Hailing from Firenze, with restaurants in Moorpark (Café Firenze), and Chicago (Siena Tavern), Chef Viviani, who wears the name Fabio rather well, wowed us with his sundried tomato and ricotta-stuffed quail, served with herbed polenta and bone marrow demi-glace. This fascinating dish was handled gamely by the 2009 Querciabella Chianti Classico, from the first biodynamic winery in Italy. Its dry herbaceousness complimented the herbal flavors of the dish. Chef Tamura returned with a plum cake panzanella served with almonds and goat cheese gelato, accompanied by a Vin Santo of montepulciano to conclude the Italian journey.
The crowning culinary jewel of the day, though, was the Battle of the Coasts: East, served at The Lodge at Pebble Beach in the Stillwater Grille. Every dish was sensational, and how can you go wrong with Taittinger’s 2000 “Millesime” poured out of magnums? Mais ouis! We began with “Three Signs of Spring,” an energizing, beautifully executed trio of velvety English pea soup, rich housemade bacon and cheddar gougeres, along with chilled asparagus and Dungeness crab drizzled in saffron vinaigrette, alongside a magnificently sensational warm baby leek salad with mushrooms, tarragon and Maine lobster. Presented by Chef Mark Gaier and Clark Frasier of Arrows in Maine, and served with a 2011 Sohm & Kracher gruner veltliner from Austria, hats off to using local west coast bounty with a creative touch of Maine. This dish and wine combo was like a delicious edible incantation of Vilvadi’s “Rites of Spring.”
Then came Jose Garces of Garces Group’s (whom I recently met at Pigs & Pinot, a great talent with restaurants nationwide) sensational roasted black bass, served in an ajo blanco (satiny Spanish white almond garlic soup), topped with pancetta crisp, tangy Cape Cod gooseberries (yum!) and shaved Marcona almonds, accompanied by a 2010 Pahlmeyer chardonnay from Sonoma Coast. This was simply one of the most delightfully different, flawlessly flavored fish dishes ever – I didn’t see one speck of anything remaining in anyone’s bowl at my table. It was a stunner.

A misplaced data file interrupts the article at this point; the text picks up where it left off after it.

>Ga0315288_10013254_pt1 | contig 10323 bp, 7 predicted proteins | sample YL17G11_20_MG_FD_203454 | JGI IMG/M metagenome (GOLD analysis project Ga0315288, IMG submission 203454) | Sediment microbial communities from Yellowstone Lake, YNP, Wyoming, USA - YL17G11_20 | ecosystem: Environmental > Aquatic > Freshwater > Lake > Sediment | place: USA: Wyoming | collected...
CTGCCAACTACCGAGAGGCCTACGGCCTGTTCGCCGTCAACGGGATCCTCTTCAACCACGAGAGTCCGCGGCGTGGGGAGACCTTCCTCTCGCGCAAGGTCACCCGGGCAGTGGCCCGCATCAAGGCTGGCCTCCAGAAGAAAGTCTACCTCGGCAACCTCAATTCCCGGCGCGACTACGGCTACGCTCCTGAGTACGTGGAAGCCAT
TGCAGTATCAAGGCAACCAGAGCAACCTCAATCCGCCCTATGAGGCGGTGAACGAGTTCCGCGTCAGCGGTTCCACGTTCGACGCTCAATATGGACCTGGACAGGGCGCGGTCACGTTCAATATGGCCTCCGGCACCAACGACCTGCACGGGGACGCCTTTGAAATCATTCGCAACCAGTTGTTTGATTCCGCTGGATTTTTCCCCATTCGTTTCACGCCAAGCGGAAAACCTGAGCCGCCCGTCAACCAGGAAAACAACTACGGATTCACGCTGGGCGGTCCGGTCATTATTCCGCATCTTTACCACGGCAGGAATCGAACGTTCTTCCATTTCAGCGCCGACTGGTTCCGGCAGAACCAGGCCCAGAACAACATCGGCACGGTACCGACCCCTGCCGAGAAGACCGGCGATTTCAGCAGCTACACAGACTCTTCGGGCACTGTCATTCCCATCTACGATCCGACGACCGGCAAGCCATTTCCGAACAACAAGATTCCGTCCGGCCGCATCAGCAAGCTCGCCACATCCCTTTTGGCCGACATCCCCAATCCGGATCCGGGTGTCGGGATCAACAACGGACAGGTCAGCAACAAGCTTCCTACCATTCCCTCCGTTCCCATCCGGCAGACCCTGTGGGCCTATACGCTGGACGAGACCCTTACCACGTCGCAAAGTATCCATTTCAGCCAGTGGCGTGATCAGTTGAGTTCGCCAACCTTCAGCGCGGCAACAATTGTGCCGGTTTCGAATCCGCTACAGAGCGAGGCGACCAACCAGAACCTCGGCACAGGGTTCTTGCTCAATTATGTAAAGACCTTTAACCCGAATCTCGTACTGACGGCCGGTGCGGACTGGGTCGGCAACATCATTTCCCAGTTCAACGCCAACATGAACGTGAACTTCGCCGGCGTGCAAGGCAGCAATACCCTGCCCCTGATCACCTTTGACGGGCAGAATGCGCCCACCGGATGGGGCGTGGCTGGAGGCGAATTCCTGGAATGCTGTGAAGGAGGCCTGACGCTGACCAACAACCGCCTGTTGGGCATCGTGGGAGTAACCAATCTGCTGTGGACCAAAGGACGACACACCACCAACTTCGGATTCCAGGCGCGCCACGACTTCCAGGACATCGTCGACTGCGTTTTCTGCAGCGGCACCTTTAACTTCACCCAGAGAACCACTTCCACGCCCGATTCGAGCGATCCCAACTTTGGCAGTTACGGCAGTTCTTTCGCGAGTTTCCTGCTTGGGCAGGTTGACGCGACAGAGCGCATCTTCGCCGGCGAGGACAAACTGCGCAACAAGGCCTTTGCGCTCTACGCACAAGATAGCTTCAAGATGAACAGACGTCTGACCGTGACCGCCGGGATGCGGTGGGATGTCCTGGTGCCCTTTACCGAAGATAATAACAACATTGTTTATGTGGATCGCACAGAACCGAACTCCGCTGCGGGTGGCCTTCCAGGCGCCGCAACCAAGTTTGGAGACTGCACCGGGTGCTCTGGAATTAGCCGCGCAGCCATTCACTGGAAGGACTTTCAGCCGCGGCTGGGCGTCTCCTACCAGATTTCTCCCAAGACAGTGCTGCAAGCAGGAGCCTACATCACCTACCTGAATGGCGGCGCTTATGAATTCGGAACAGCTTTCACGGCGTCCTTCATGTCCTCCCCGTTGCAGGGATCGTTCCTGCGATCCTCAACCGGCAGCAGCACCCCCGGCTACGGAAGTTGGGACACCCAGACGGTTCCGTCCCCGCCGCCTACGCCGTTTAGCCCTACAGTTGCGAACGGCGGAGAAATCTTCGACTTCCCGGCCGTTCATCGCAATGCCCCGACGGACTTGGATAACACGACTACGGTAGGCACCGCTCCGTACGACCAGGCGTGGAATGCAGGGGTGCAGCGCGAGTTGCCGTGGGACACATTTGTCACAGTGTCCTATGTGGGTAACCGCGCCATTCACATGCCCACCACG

Pretty sated by this point, we were met by a rafter of Jonathan Waxman of Barbuto’s grilled squab, served succulently rare and juicy with shaved asparagus and multicolored carrot salad, and capped off handsomely by the 2007 Flowers Sonoma Coast pinot from the Frances Thompson vineyard. Those squab supposedly flew in from Modesto, but the pigeons hanging out on the roof at Pebble while we were enjoying apps on the deck, conveniently pooping on the tables below, looked pretty much like ideal candidates for a redux of this tasty dish. Someone at the table asked what squab was: I conveniently told her they were like very plump quail.
Then, came the Creekstone dry-aged sirloin, from Geoffrey Zakarian of The Lamb’s Club, topped with black truffle tarragon jus, and served with sweetbread and octopus croquette along with pommes aligot (cheesy mashed potatoes). Teamed up with two vintages of Opus One, the splendidly well knit-together 2004, and the still vibrant with fruit 2007, this was another fine pairing, fitting of an event with Food & Wine in its title. As my tablemates shuffled off to enjoy an evening of late night after parties, I could not help but reflect on the amazing culinary bounty we have to enjoy, from coast to coast. We are truly blessed, from sea to shining sea, and events like Pebble Beach Food & Wine should make us all the more grateful for these precious gifts.
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BY: LAURA NESS, WINE JUDGE & WINE WRITER
Laura Ness, aka “Her VineNess,” is an accomplished wine journalist and wine critic whose passion for wine was ignited by a visit to France, where she had the unmatched pleasure of tasting Sancerre in the medieval town of Sancerre – splendid!— and then a Saumur, after visiting the Chateau de Saumur in Chinon. The concept of terroir came alive in those incandescent moments. She regularly judges wine competitions and serves on the tasting panels of the Pinot, Cabernet and Chardonnay Shootouts. She was instrumental in helping define the unique sub-regions of the Santa Cruz Mountains AVA in concert with Appellation America. You can usually find her sipping and smiling in Mendocino, Livermore, the Santa Lucia Highlands, Santa Cruz Mountains and Paso Robles. Laura writes extensively for many industry and consumer publications, and has weekly wine columns in several Bay Area newspapers. She blogs, irreverently and sporadically, at myvinespace.com.